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Brazilian Police Charge 23 Co-Workers in ‘Crypto Pyramid Scam’

A military police officer in the Brazilian state of Goiás is on trial for allegedly defrauding fellow officers with a crypto-themed scheme.

Globo media reported that the officer, named Francisco de Assis Jesus dos Santos Soares de Oliveira, was accused of defrauding some 23 military police officers out of more than $192,000.

Citing a lawyer for the alleged victims of the purported scam, the media explained that Francisco had promised his colleagues that they would earn up to 30% a month if they trusted him. We invest in cryptocurrencies for them.

He has also told fellow officers that he will use sports betting platforms and promised that the funds will be managed securely on UK-based and readily available IT platforms. to them whenever they want to withdraw.

The attorney claimed that over time Francisco’s statements became more and more bizarre, explaining that:

At first, he promised a profit of up to 30%. But when he saw victims seeking a refund, he went as far as to say ‘business’ was going well. And then he started talking about profits up to 50%.

The lawyer added that Francisco is also providing his colleagues with “advice and advice” on crypto-related investments.

The trial is still ongoing and is being conducted in a closed court, according to military police regulations. Goiás State’s Military Police Department told the media that it has “taken all appropriate measures” and is now “monitoring the process in court.”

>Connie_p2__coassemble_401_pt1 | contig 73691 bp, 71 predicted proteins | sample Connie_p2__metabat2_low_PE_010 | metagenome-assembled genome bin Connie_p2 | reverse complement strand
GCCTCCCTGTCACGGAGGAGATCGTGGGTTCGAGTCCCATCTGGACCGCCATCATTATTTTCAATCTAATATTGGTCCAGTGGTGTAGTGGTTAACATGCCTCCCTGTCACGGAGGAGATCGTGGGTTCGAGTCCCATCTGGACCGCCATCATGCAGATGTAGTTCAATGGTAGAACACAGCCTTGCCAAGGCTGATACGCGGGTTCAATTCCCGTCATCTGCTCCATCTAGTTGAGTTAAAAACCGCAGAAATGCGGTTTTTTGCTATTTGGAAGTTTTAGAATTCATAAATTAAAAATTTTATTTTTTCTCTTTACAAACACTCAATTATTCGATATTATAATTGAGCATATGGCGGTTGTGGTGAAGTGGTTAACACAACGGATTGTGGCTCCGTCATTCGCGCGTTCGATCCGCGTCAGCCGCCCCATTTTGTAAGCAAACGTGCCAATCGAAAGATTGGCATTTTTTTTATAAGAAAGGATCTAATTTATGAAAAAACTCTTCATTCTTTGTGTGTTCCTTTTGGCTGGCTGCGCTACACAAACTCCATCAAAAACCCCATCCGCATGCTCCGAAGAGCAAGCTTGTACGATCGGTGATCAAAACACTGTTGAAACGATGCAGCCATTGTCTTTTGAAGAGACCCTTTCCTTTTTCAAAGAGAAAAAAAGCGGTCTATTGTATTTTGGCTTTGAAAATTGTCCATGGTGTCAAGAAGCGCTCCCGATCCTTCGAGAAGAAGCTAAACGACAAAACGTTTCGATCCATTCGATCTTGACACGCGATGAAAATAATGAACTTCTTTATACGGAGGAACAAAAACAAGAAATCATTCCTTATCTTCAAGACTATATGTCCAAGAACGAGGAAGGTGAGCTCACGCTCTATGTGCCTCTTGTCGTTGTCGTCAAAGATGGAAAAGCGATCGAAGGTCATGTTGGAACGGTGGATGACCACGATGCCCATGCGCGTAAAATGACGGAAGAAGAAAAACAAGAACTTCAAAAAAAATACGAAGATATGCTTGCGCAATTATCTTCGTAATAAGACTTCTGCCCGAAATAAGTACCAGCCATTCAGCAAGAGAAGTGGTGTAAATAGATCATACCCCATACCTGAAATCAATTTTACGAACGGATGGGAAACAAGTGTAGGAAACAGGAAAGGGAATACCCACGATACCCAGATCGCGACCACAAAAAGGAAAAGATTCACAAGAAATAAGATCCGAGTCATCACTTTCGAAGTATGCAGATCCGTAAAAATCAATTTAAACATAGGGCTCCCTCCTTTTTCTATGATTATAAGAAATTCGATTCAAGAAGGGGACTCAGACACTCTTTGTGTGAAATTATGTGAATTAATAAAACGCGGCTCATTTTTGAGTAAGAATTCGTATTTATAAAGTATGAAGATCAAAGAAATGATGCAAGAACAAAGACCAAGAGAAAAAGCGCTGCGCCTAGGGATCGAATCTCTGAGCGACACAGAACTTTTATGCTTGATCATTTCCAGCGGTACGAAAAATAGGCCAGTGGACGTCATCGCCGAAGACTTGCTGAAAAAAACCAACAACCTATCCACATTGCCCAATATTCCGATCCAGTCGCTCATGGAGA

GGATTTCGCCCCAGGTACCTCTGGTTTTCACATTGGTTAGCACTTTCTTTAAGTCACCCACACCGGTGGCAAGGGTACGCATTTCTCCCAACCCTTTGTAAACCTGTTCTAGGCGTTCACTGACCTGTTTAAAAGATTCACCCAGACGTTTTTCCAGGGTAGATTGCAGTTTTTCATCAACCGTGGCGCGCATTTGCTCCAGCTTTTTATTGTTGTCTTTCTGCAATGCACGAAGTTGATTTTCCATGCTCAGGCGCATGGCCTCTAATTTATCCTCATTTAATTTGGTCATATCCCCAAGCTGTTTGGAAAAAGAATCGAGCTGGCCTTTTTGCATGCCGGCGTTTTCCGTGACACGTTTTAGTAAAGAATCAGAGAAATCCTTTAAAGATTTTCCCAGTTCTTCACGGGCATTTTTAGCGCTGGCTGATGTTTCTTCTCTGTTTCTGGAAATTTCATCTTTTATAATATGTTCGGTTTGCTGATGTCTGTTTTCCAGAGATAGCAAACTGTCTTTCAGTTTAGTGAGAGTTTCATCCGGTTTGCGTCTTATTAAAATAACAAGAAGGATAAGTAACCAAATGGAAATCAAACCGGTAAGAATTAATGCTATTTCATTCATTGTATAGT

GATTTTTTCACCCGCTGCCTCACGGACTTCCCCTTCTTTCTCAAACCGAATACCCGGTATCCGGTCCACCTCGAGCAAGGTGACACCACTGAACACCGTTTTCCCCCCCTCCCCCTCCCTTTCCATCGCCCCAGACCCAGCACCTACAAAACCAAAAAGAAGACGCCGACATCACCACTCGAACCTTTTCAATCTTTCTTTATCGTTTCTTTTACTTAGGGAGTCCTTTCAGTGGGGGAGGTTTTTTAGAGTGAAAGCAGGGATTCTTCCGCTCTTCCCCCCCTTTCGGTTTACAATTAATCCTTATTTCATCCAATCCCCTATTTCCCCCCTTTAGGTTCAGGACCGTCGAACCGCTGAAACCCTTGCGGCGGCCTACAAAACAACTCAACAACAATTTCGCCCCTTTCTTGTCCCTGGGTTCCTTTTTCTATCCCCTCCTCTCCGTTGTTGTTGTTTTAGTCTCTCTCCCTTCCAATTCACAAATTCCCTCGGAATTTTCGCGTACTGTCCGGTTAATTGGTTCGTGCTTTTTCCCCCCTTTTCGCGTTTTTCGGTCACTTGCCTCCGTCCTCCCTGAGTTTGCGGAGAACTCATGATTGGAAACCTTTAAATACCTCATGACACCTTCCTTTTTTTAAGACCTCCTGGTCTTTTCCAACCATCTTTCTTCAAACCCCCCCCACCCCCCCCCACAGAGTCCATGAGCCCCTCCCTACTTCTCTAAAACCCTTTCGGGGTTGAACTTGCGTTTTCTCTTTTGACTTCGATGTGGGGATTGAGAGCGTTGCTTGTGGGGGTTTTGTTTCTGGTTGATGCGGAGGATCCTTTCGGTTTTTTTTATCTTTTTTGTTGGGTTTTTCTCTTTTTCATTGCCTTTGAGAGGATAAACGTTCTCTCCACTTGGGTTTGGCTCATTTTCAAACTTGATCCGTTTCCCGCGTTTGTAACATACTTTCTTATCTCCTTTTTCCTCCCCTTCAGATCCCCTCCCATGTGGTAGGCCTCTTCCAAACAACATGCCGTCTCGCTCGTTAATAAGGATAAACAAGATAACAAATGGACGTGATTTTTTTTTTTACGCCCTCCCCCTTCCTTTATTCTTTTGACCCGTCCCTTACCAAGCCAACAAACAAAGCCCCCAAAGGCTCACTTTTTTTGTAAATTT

The military court has frozen several of Francisco’s bank accounts and will freeze the funds until a verdict is reached.

The lawyer claimed that Francisco was stationed at the Rotam Battalion in Goiânia, the state’s capital and largest city. Reportedly, he was stationed there for more than a year before his arrest last Thursday.

The lawyer added that Francisco began trying to scam victims last July and had continued to scam colleagues until October.

In the alleged victims’ complaint filed in court, the lawyers wrote that Francisco “told his colleagues that he would take full responsibility if they suffered damages”.

However, after making some initial payments, Francisco allegedly stopped giving money to his fellow officers. When his colleagues challenged him on the matter, Francisco allegedly said the funds had been “blocked due to technical problems.”

Francisco then allegedly asked his colleagues for an additional $400 to help solve the problem. When they denied the claim, he allegedly promised to pay them by December 20, 2021 – a promise he later reportedly failed to keep.

The attorney argued that Francisco had the money stored somewhere, because “there is no evidence that he bought goods such as cars or real estate” with investors’ money.

Another media outlet, Metropoles, reported that Francisco had “created” a bogus tech platform to place at the heart of the scam and provide it with a layer of authentication. He also allegedly asked victims to accumulate a minimum of $1,900 in stakes – and attempted to create a “pyramid” structure whereby “bigger” investors would “earn” get more”.

The lawyer concluded:

His victims trusted him, so they tried to invest as he suggested.